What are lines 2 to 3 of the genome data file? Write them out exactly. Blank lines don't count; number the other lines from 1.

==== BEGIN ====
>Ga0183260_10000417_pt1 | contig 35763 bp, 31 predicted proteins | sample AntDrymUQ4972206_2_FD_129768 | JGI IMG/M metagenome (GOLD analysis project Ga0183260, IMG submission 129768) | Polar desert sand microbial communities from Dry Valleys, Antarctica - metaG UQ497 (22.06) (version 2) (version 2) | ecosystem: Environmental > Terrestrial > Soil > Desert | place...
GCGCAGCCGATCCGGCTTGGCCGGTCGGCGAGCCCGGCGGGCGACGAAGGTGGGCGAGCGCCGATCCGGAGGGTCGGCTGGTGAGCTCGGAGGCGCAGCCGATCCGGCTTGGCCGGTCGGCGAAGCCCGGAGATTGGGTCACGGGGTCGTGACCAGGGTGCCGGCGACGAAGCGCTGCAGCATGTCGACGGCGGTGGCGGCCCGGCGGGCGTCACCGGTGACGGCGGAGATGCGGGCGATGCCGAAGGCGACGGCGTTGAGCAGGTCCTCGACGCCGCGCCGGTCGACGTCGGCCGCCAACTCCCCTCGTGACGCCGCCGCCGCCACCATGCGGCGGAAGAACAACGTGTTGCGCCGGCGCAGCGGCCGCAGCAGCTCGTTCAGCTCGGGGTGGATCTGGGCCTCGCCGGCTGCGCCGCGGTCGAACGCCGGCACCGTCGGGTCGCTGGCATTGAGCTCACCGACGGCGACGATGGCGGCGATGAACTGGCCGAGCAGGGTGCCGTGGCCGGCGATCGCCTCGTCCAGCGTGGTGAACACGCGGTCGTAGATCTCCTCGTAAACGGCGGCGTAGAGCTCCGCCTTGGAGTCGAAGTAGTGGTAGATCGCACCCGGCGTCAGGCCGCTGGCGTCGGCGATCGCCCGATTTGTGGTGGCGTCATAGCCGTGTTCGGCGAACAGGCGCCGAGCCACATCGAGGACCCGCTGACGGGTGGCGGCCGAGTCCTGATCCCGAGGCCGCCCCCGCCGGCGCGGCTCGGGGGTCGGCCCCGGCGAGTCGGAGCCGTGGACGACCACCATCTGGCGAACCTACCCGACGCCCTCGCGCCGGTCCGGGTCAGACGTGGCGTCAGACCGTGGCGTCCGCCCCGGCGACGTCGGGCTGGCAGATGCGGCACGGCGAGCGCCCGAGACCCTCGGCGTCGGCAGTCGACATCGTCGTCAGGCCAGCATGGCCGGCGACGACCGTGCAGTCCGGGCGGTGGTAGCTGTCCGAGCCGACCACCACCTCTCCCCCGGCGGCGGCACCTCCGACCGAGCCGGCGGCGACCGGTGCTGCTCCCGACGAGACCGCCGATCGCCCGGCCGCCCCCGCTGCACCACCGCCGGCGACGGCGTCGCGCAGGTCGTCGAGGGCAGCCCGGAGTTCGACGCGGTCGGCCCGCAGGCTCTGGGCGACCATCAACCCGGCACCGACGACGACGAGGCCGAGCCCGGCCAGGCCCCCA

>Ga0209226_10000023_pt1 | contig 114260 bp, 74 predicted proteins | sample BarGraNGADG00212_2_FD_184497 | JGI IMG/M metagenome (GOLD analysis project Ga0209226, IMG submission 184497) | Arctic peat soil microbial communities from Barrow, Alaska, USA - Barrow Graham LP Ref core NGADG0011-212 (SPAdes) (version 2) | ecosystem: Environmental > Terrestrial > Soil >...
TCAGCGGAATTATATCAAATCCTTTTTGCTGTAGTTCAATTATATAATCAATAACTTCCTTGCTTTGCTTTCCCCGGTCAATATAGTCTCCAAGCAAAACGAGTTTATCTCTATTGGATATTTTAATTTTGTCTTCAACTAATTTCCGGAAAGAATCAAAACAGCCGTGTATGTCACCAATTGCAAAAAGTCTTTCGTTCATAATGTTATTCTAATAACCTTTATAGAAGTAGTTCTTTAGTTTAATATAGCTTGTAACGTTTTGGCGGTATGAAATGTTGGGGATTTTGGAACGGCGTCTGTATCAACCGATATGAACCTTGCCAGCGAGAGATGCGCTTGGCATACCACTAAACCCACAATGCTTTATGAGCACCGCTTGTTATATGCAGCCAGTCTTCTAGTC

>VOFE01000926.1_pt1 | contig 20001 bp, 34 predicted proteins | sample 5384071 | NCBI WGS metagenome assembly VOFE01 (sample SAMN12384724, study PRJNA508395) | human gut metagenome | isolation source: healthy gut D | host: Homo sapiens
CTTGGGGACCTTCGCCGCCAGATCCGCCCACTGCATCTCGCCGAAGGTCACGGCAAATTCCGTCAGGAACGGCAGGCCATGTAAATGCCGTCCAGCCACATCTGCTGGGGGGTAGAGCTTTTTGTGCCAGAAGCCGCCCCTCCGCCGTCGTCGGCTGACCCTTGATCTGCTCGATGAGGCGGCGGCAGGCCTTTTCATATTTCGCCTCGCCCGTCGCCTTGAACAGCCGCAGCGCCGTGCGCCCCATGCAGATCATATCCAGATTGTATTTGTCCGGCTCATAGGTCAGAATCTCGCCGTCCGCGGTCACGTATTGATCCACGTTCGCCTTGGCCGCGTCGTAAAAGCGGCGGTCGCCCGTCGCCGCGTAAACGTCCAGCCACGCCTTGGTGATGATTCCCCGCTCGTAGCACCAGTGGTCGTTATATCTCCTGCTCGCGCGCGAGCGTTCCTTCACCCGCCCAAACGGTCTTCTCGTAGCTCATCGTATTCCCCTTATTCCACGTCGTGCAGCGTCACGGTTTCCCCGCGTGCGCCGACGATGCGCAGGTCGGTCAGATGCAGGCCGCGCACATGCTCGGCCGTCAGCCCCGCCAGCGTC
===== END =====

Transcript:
GCGCAGCCGATCCGGCTTGGCCGGTCGGCGAGCCCGGCGGGCGACGAAGGTGGGCGAGCGCCGATCCGGAGGGTCGGCTGGTGAGCTCGGAGGCGCAGCCGATCCGGCTTGGCCGGTCGGCGAAGCCCGGAGATTGGGTCACGGGGTCGTGACCAGGGTGCCGGCGACGAAGCGCTGCAGCATGTCGACGGCGGTGGCGGCCCGGCGGGCGTCACCGGTGACGGCGGAGATGCGGGCGATGCCGAAGGCGACGGCGTTGAGCAGGTCCTCGACGCCGCGCCGGTCGACGTCGGCCGCCAACTCCCCTCGTGACGCCGCCGCCGCCACCATGCGGCGGAAGAACAACGTGTTGCGCCGGCGCAGCGGCCGCAGCAGCTCGTTCAGCTCGGGGTGGATCTGGGCCTCGCCGGCTGCGCCGCGGTCGAACGCCGGCACCGTCGGGTCGCTGGCATTGAGCTCACCGACGGCGACGATGGCGGCGATGAACTGGCCGAGCAGGGTGCCGTGGCCGGCGATCGCCTCGTCCAGCGTGGTGAACACGCGGTCGTAGATCTCCTCGTAAACGGCGGCGTAGAGCTCCGCCTTGGAGTCGAAGTAGTGGTAGATCGCACCCGGCGTCAGGCCGCTGGCGTCGGCGATCGCCCGATTTGTGGTGGCGTCATAGCCGTGTTCGGCGAACAGGCGCCGAGCCACATCGAGGACCCGCTGACGGGTGGCGGCCGAGTCCTGATCCCGAGGCCGCCCCCGCCGGCGCGGCTCGGGGGTCGGCCCCGGCGAGTCGGAGCCGTGGACGACCACCATCTGGCGAACCTACCCGACGCCCTCGCGCCGGTCCGGGTCAGACGTGGCGTCAGACCGTGGCGTCCGCCCCGGCGACGTCGGGCTGGCAGATGCGGCACGGCGAGCGCCCGAGACCCTCGGCGTCGGCAGTCGACATCGTCGTCAGGCCAGCATGGCCGGCGACGACCGTGCAGTCCGGGCGGTGGTAGCTGTCCGAGCCGACCACCACCTCTCCCCCGGCGGCGGCACCTCCGACCGAGCCGGCGGCGACCGGTGCTGCTCCCGACGAGACCGCCGATCGCCCGGCCGCCCCCGCTGCACCACCGCCGGCGACGGCGTCGCGCAGGTCGTCGAGGGCAGCCCGGAGTTCGACGCGGTCGGCCCGCAGGCTCTGGGCGACCATCAACCCGGCACCGACGACGACGAGGCCGAGCCCGGCCAGGCCCCCA

>Ga0209226_10000023_pt1 | contig 114260 bp, 74 predicted proteins | sample BarGraNGADG00212_2_FD_184497 | JGI IMG/M metagenome (GOLD analysis project Ga0209226, IMG submission 184497) | Arctic peat soil microbial communities from Barrow, Alaska, USA - Barrow Graham LP Ref core NGADG0011-212 (SPAdes) (version 2) | ecosystem: Environmental > Terrestrial > Soil >...